In 1897, British soldiers invaded Edo, the seat of the centuries-old Kingdom of Benin, now known as Benin City, Nigeria. On a mission to avenge the death of explorer James Phillip, the troops pillaged up to 10,000 figurines, plaques, altars, and ceremonial objects dating back to the mid-16th century. These items are known as the Benin Bronzes and, over the past century, have made their way mostly into European and American museums. The British Museum in London has the world’s biggest collection at more than 700 pieces; others with large holdings include the Ethnological Museum of Berlin in the Humboldt Forum, Vienna’s Weltmuseum Wien, and the Metropolitan Museum of Art in New York. According to one report, 90 to 95 percent of Africa’s cultural heritage is held outside the continent by major museums.
Nigerians have called for the return of the stolen artifacts for decades, decrying their placement in Western museums as a potent reminder of colonialism’s ongoing reverberations throughout Africa. Their demands went largely unheard until 2017, when French president Emmanuel Macron vowed to return stolen artifacts to Africa from his country’s museums over the next five years. “African heritage cannot be a prisoner of European museums,” he said in a bid for permanent restitution. (He was being advised by art historian Bénédicte Savoy, who resigned from the Humboldt Forum’s advisory board after the museum, she alleges, ignored its anti-colonial critics.) Restitution has been slow going, though Germany has since agreed for Nigeria to reclaim ownership of 1,100 artifacts.
Enough artifacts have been returned to form a major new exhibition, “Art of Benin From Yesterday and Today: From Restitution to Revelation,” in the presidential palace of Cotonou. The response has been nothing short of enthusiastic, with sculptor Euloge Ahanhanzo Glèlè describing the moment as an “artistic awakening.”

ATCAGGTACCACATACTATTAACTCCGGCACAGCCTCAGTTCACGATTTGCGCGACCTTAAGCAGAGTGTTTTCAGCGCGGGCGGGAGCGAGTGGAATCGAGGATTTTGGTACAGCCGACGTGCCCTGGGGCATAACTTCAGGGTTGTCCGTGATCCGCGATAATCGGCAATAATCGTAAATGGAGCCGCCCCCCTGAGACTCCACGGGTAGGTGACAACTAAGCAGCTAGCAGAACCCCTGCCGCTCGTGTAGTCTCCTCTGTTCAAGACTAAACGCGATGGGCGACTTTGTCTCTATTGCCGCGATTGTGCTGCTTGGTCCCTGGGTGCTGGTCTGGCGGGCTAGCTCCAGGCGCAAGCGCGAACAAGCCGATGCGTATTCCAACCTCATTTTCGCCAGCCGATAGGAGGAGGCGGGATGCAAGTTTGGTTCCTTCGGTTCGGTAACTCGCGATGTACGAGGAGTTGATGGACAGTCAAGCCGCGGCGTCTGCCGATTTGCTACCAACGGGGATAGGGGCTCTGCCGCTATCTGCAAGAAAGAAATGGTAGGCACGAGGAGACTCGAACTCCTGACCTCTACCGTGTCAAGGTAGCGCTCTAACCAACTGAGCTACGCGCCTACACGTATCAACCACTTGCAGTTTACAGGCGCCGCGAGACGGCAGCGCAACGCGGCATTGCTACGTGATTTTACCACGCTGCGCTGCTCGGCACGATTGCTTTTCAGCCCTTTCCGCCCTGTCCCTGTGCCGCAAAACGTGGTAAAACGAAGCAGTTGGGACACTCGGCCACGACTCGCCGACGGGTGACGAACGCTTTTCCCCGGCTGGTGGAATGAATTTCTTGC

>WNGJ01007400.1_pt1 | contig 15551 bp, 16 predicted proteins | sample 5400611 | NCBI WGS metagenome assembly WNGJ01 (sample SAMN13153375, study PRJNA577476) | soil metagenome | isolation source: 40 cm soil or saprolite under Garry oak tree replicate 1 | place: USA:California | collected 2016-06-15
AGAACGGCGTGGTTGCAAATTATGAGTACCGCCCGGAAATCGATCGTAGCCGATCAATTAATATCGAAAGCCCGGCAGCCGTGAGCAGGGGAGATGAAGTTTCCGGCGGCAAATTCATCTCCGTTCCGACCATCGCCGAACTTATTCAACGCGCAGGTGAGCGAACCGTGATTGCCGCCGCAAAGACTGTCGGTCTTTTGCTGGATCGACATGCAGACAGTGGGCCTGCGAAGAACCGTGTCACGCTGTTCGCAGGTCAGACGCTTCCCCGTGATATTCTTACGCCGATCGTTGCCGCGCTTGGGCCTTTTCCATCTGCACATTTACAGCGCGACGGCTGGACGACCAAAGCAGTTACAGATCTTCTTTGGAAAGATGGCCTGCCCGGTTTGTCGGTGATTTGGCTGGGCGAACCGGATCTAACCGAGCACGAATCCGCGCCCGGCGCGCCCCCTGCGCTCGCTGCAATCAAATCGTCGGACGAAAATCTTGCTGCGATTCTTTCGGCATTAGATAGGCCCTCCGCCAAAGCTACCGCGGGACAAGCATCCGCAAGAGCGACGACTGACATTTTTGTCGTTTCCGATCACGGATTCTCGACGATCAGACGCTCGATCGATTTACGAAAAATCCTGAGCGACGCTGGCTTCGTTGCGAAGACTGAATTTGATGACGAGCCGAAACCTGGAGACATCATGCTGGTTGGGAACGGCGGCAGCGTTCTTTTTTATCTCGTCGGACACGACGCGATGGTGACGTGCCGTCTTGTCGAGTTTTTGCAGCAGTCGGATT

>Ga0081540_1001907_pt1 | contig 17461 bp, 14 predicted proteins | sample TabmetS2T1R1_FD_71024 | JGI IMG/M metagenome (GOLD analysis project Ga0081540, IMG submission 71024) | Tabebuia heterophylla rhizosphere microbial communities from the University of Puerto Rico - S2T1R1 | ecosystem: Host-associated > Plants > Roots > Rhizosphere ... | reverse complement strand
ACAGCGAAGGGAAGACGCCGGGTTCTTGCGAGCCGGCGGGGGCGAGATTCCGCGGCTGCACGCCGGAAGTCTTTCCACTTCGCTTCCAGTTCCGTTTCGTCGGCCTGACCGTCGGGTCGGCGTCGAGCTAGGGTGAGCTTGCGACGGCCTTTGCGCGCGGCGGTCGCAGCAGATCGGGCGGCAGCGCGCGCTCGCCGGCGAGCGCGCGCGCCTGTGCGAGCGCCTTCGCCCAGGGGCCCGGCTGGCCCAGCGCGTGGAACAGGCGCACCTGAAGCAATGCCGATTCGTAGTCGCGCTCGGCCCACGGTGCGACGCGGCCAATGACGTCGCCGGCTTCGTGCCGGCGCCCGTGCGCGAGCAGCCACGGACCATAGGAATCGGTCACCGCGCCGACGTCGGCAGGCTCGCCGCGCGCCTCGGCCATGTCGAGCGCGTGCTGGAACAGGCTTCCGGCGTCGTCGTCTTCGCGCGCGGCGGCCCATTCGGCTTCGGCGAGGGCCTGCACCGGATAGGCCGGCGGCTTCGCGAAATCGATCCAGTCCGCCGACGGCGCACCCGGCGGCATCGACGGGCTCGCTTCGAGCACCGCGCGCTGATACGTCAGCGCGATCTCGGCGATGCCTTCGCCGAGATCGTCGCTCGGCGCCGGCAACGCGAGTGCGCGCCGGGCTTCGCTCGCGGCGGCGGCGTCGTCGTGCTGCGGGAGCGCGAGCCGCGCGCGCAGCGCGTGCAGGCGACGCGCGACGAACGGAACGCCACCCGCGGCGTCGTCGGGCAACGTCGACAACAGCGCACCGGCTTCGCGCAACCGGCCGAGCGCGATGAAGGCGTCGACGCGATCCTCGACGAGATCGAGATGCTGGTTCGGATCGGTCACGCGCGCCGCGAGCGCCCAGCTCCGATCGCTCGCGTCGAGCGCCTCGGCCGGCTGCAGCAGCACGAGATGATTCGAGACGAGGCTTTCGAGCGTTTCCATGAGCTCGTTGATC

More than 200,000 people have flocked to see the show, which presents the artifacts alongside pieces by 34 living artists to help contextualize their role within art history—and to uplift West Africa’s burgeoning art scene. Among the works, which came from the Quai Branly museum in Paris, are wooden effigies, two thrones, and four painted palatial gates. When the exhibition wraps up, on Aug. 28, it will travel to the nation’s coastal city of Ouidah, where authorities are building a slavery museum. Though further repatriation is expected to take years, architect David Adjaye is building the Edo Museum of West African Art to house the artifacts in Benin City by 2025.
“Generations of Africans have already lost incalculable history and cultural reference points because of the absence of some of the best artworks created on the continent,” Victor Ehikhamenor, a Lagos-based artist who was part of the Nigeria Pavilion at the 2017 Venice Biennale, wrote in a 2020 op-ed. “We shouldn’t have to ask, over and over, to get back what is ours.”
The repatriation efforts are a significant part of a broader push for the art industry to acknowledge its role in upholding legacies of colonialism and violence. When the Smithsonian announced the return of 29 stolen artifacts from its collection, it noted an upcoming policy on ethical collecting. New York recently passed a law that requires the state’s museums to display if artworks were stolen by the Nazi regime. Tracing a work’s origins, however, isn’t always easy. “Uncovering the provenance of a piece can be slow work that sometimes never reaches resolution,” Jackie Mansky wrote for Smithsonian. “That’s especially the case when art is swept up in war or political instability.”